Robert Glasper, Black Radio III

Glasper’s most vocal excursion to date features so many voices that there’s hardly room for his bracing instrumental work.
Reviews

Robert Glasper, Black Radio III

Glasper’s most vocal excursion to date features so many voices that there’s hardly room for his bracing instrumental work.

Words: AD Amorosi

March 07, 2022

Robert Glasper
Black Radio III
LOMA VISTA

Is Robert Glasper “jazz,” and does that even matter anymore? Certainly the Texan keyboardist, producer, songwriter, and arranger winds through multiple genres—often in one song—and highlights rappers as often as he does singers and instrumental solos. He’s made albums filled with opulent Miles Davis samples and all but re-invigorated the idea of “crossover” with his Black Radio LP that won the 2013 GRAMMY for Best R&B Album. But what the hell is so singularly R and/or B about it?

Into that genre-babble comes Black Radio III, his most vocal excursion yet featuring so many voices (Killer Mike, BJ the Chicago Kid, Big K.R.I.T., Q-Tip, Esperanza Spalding, H.E.R., Common, Musiq Soulchild, Jennifer Hudson, Ty Dolla $ign, and India Arie, just to name a few) that there’s nary room for Glasper’s bracing instrumental work—or even much of his melodies, once the very best part of any Glasper record. When digging through the BR3 liner notes, a sense of the overcrowded begins to take shape before his album’s begun, a too-many-cooks and too-little-broth scenario that manifests itself on the mod-neo-soul likes of “Black Superhero” and the brilliant, robotic, multi-lingual organ jazz of “Why We Speak.”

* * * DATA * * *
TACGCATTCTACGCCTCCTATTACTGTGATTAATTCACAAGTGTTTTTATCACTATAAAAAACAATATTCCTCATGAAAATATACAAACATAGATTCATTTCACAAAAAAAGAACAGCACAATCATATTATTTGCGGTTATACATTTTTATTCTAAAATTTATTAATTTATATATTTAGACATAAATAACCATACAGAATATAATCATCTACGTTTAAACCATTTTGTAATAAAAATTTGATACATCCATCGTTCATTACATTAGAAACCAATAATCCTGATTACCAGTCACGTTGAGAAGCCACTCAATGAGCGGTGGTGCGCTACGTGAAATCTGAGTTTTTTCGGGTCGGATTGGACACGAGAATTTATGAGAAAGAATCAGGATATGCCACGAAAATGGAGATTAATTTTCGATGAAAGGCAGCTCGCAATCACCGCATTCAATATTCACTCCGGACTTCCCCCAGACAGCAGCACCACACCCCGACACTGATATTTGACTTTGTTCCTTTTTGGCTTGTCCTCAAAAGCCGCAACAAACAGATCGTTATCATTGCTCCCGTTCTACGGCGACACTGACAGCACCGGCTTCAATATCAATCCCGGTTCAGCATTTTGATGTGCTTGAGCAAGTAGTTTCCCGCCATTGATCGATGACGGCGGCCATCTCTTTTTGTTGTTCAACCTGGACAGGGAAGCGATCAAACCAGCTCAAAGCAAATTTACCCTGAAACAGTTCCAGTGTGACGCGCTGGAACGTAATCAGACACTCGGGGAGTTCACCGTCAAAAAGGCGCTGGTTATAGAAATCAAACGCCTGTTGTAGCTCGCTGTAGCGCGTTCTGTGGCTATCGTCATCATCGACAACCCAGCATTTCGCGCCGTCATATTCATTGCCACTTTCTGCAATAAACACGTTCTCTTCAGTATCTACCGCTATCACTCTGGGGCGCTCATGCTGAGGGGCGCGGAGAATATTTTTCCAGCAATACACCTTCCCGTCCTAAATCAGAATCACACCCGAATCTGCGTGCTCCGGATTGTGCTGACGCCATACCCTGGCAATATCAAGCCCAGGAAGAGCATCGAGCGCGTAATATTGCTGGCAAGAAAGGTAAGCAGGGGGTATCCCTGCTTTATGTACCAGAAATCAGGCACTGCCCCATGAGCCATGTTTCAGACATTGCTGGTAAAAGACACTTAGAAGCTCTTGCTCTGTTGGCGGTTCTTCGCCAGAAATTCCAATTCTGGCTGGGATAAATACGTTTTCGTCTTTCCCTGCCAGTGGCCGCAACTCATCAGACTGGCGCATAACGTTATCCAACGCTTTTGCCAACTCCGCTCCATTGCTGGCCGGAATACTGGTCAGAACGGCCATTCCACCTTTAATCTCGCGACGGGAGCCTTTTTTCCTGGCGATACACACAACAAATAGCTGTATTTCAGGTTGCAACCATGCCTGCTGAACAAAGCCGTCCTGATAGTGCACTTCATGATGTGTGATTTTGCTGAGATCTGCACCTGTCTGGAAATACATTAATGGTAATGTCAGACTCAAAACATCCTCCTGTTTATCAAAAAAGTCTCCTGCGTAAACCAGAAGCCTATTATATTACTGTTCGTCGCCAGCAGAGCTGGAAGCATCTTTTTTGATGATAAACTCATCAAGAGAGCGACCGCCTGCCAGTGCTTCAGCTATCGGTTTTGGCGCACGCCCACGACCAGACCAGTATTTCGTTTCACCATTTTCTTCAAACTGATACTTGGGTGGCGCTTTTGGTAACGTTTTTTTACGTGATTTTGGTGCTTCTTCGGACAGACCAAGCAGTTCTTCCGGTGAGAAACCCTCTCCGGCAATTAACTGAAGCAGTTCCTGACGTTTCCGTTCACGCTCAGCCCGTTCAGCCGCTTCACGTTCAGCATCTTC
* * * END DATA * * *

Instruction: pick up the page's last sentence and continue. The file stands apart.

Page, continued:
Don’t get me wrong, on occasion, having little broth and much meat is no real issue—especially on that latter track where duet partners Q-Tip and Spalding shine, soar, and wind their way through truly chewy vocal parts singularly and intertwined as one. So that works when it works. But considering the wonder of Glasper as a pianist/keyboardist (to say nothing of his in turns loose, tight, taut, and limber ensemble, including Derrick Hodge, Justin Tyson, DJ Jazzy Jeff, and Terrace Martin), a more buoyant, equitable blend of instrumentation with voice would’ve gone a long way to true sonic bliss. Guru’s post-bop-hip-hop classic Jazzmatazz comes to mind here as the pinnacle of that blend, as does the distinctive instrumental roominess that allows Jennifer Hudson her gutsiest-ever character-driven vocal on "Out of My Hands.”

What fails Black Radio III, along with its missing musicianship, is that you want it to cut deeper and sound bolder, as its spoken word elements stop short of hitting their personal-political mark, as its messages of love over hate break off before their points are executed to their logical conclusion, and as its need to display every genre at once misses a much-needed focus with its locus secured in melody. Is BR3 good? Yes. Is it even great? Mostly. But when I hear any Robert Glasper album—especially with a guest list like this one—I want to be bowled over and amazed like I was the last time. And the time before that. And the time before that.